Whenever you take on a major home building project, one of the first things you’ll want to find out is how much it will cost. The answer depends on a host of considerations – so here’s what you need to know when planning your extension budget, including a range of benchmark per m2 costs to use as a starting point.
How involved you choose to be with the delivery of your project can have a major impact on the overall costs. The example pricing given in this article and the benchmarks overleaf is based on using a main contractor for the works.
Many homeowners choose this route – and while the builder will be making a profit on the job, their expert support should put you in a good position to complete the project on time and on budget.
Figures compiled by the Build It Estimating Service suggest taking a DIY approach to as much of the work as possible can reduce overall costs by around 25%.
Other common options include self-managing the project by contracting individual trades (potentially saving up to 20%) or using a main contractor up to weathertight shell stage and going DIY or engaging your subcontractors from there (save up to 10%).
Learn more: How Much Should I Pay a Builder?
Bear in mind that with each of these, you’ll have to invest much more of your own time (can you afford that sabbatical?). Plus, if anything goes wrong the buck will stop with you.
The nature of your extension scheme will have a significant influence on the final costs.
An above ground extension built to a standard quality level might cost you in the region of £1,250-£1,800 per m2 of gross internal area (GIA) created, for example. This ballpark extension price will depend on variables such as ground conditions and number of storeys.
These figures are based on a basic finish, with all the infrastructure in place, ready for internal fit-out with your choice of kitchen, lighting etc.
But your property might offer you additional opportunities to extend.
Is there an existing cellar, for instance? If this already offers enough ceiling height, you might be able to convert it quite affordably. A waterproofed and screeded cellar conversion can start from around £850 per m2 of internal floor space – giving you a dry shell ready for first fix work.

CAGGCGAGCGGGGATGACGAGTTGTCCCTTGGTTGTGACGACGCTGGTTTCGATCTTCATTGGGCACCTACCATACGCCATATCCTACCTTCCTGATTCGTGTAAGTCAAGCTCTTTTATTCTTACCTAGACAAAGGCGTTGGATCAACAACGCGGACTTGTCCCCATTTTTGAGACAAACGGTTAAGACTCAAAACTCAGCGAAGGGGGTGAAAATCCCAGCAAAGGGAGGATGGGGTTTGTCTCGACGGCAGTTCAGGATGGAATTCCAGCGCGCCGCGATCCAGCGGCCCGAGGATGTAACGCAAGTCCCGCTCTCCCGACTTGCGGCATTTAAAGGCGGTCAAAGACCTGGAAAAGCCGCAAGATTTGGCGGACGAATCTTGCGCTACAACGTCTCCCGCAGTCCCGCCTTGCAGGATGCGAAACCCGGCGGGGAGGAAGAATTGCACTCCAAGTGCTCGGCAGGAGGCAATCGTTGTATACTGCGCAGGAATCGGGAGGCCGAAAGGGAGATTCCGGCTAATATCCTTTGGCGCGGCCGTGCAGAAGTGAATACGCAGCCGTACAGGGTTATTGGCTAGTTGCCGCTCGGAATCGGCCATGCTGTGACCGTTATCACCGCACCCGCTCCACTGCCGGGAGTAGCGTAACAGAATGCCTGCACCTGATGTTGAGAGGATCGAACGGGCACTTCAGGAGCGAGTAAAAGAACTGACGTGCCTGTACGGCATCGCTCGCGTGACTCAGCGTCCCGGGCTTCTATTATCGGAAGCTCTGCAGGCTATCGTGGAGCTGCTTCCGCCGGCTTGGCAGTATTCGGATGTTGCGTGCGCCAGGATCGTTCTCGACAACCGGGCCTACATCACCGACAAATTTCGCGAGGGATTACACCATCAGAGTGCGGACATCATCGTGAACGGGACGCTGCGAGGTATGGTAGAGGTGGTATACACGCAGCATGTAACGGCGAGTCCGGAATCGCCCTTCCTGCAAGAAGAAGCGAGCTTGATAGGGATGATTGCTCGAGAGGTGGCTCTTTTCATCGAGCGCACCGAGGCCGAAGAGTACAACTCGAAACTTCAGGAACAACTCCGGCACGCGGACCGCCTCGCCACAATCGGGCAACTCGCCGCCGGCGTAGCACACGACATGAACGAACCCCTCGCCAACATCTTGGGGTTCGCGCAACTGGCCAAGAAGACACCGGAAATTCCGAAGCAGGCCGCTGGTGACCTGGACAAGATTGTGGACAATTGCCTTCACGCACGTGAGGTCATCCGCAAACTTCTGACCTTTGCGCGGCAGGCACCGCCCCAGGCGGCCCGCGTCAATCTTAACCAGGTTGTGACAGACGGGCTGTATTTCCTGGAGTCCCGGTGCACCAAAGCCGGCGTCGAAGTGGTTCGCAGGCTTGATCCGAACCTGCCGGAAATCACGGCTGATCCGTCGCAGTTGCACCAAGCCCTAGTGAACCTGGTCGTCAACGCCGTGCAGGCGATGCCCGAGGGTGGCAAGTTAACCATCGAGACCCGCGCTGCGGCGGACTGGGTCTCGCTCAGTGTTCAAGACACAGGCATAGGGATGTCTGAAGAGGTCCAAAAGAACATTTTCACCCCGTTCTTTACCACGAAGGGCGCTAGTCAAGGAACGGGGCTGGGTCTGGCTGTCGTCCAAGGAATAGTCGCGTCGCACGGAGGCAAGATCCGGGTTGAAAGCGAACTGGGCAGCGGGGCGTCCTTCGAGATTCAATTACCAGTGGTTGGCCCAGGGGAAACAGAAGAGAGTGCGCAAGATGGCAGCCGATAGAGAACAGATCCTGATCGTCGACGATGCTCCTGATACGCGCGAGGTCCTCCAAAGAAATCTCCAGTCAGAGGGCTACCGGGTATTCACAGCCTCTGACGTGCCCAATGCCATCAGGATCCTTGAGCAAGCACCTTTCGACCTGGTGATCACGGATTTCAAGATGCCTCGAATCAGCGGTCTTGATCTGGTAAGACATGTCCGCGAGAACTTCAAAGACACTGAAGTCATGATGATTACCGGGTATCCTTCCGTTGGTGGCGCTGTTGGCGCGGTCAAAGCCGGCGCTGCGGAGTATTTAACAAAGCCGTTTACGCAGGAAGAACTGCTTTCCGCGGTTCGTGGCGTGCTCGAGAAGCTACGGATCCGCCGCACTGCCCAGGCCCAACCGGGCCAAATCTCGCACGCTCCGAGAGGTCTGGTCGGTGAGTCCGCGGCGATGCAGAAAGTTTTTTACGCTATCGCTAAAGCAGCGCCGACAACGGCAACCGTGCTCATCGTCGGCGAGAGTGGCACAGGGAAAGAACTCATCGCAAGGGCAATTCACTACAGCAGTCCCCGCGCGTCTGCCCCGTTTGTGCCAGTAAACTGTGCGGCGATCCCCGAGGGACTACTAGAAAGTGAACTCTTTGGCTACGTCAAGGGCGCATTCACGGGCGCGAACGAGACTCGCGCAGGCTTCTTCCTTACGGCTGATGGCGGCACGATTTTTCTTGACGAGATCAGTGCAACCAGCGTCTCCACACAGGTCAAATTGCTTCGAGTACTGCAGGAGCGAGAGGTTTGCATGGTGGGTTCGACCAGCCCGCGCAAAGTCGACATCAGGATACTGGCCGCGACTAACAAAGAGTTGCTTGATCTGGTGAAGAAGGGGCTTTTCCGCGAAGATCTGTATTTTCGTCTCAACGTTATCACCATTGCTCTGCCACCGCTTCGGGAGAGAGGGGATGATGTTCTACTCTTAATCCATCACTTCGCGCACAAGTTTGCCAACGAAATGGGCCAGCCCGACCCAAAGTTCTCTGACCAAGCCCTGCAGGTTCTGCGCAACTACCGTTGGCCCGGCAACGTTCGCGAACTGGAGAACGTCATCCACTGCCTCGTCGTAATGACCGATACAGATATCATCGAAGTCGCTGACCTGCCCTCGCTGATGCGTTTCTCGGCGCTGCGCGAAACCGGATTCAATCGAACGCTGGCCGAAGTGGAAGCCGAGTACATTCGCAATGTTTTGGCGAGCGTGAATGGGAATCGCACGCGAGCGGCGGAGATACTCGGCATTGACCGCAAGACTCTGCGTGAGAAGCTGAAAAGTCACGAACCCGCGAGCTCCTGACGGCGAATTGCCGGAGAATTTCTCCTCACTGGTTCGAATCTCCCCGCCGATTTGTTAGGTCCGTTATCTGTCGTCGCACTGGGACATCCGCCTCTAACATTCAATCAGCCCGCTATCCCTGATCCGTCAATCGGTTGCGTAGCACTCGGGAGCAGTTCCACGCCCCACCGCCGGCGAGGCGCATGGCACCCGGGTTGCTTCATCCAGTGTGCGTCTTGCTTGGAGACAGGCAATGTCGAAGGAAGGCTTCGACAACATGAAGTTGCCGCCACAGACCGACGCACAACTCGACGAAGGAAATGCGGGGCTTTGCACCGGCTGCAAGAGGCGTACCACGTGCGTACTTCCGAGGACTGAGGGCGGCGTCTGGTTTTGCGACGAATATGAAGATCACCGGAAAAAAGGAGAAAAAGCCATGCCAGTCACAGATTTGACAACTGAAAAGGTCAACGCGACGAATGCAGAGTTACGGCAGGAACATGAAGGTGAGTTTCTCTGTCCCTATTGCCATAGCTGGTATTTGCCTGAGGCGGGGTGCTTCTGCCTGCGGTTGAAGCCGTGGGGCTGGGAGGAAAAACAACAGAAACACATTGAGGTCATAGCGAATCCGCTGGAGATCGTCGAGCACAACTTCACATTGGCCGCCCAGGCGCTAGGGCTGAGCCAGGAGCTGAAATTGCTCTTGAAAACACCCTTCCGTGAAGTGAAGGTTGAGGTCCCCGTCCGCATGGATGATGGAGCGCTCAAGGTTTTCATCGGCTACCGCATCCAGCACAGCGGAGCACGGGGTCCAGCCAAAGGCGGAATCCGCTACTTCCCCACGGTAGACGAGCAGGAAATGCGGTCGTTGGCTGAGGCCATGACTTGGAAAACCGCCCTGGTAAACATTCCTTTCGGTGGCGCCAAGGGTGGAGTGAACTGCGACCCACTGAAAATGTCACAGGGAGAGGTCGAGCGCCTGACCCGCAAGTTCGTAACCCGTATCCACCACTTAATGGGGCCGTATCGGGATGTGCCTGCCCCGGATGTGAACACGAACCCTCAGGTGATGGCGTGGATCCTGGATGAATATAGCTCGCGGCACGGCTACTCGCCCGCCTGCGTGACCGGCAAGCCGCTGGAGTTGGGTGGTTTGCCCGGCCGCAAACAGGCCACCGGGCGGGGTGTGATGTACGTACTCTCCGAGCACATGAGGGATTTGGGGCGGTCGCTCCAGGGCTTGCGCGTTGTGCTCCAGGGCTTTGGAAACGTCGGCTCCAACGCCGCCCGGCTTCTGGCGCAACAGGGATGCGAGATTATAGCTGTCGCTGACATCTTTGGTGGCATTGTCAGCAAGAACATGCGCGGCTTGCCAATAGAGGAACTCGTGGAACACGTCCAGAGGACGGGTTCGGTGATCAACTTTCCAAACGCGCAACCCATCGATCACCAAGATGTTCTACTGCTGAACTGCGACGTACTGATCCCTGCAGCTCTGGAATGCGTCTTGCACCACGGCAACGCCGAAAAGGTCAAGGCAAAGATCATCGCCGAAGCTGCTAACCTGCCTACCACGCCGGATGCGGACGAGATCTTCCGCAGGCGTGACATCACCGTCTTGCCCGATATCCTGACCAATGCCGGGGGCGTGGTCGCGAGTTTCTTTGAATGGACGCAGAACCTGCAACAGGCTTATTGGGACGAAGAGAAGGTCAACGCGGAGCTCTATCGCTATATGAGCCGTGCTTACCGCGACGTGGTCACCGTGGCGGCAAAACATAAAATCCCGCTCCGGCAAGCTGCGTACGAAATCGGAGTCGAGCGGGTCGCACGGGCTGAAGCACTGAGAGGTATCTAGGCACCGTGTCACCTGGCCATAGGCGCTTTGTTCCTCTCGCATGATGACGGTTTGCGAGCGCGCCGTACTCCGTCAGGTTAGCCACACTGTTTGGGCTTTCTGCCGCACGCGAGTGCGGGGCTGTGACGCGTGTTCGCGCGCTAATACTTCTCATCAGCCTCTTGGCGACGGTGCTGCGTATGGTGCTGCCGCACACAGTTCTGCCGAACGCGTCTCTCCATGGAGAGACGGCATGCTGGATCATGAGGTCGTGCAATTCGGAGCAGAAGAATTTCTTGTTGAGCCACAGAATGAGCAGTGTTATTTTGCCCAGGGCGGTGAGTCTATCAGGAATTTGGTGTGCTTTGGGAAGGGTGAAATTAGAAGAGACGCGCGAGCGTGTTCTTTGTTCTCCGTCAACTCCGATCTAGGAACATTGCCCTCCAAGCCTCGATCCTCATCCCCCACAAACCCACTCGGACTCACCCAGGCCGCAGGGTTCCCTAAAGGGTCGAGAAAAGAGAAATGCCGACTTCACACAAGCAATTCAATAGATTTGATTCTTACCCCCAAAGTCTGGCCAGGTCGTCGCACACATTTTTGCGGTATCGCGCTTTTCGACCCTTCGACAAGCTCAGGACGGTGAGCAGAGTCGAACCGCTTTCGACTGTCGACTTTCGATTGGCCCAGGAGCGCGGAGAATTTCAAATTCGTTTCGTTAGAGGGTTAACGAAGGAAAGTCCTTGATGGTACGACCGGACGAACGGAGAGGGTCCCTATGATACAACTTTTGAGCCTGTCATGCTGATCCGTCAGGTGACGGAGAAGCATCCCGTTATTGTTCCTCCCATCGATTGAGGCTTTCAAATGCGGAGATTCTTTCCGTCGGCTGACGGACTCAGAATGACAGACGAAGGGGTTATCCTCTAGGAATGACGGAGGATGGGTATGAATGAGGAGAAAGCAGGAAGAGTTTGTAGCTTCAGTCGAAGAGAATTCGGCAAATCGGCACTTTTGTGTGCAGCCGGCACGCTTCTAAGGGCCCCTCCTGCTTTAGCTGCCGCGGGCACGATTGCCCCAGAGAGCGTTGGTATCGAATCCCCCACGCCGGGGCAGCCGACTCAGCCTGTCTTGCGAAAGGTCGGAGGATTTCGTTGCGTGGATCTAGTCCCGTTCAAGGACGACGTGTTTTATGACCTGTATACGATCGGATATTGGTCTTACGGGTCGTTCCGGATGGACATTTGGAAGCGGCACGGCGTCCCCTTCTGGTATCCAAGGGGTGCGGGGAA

If the cellar floor needs lowering and underpinning, this figure will rise steeply.
A full basement extension that requires major excavation work and underpinning, meanwhile, will typically be the most expensive way to add more space.
Basement extension prices start from around £2,500 per m2 for a waterproofed and screeded shell. But it could still net you a good return on investment in urban hubs where garden space is a precious (and valuable) commodity.
Learn more: Can I Add a Basement to My Home?
Straightforward loft conversions can be a highly attractive route to gaining more living space.
Costs can rival single storey extensions at around £1,300-£2,000 per m2 for a room-in-the-roof loft conversion, but you get to preserve that garden space. Or maybe you’ll add an extension here, too!
This one stands to reason. If you’re paying £1,500 per m2 for an extension that adds 20m2 of living space, then your total budget would be £30,000. Invest in a bigger floor plan, and the price will go up accordingly.
That said, all things being equal (ie specification, ground conditions etc), a larger project should give you access to some economies of scale that help bring down that extension cost per m2 rate.
A lot of those savings will come on the labour side. Much of a trade’s work is in the prep; so once they’re set, things fly up. Tiling an extra 5m2 of roof or fixing six additional sheets of plasterboard, for instance, isn’t likely to add too much time to your contractor’s schedule.
This is another area where economies of scale come into play. A standard quality single-storey extension could be achieved for around £1,500-£1,800 per m2, for example. But you could get more bang for your buck by switching to a double-storey scheme.
That’s principally because your project will need comparatively less of the big-ticket items, such as foundations and roof tiling, compared to the amount of space you’re adding. Think of it this way: a 10m2 single storey addition will have (give or take) 10m2 of foundation and roof.
Build to the same 10m2 footprint over two floors, and you’re getting 20m2 of internal space with the same area of foundation and roof. This will reduce your extension costs per m2.
You’ll spend more on items such as walling and internal fit out, of course, and the overall budget will come out higher. But you should find that you spend less per m2 of extra floor area.
Note the same rules may not apply to basement extensions, because so much of the cost needs to be pumped into underpinning the walls.
The standard of products, materials and finishes you want is the single biggest factor affecting extension costs.
If you’re on a tight budget and opting for standard-quality fittings and finishes throughout, then you’re inevitably going to spend less than someone looking for all the bells-and-whistles.
The optimised spec in these benchmark extension costs gives an indication of how opting for premium external wall finishes and higher quality glazing can impact on budgets.
But the sky’s the limit: some people spend more on their new kitchen than others do on their entire extension!
Additional extension costs you may need to account for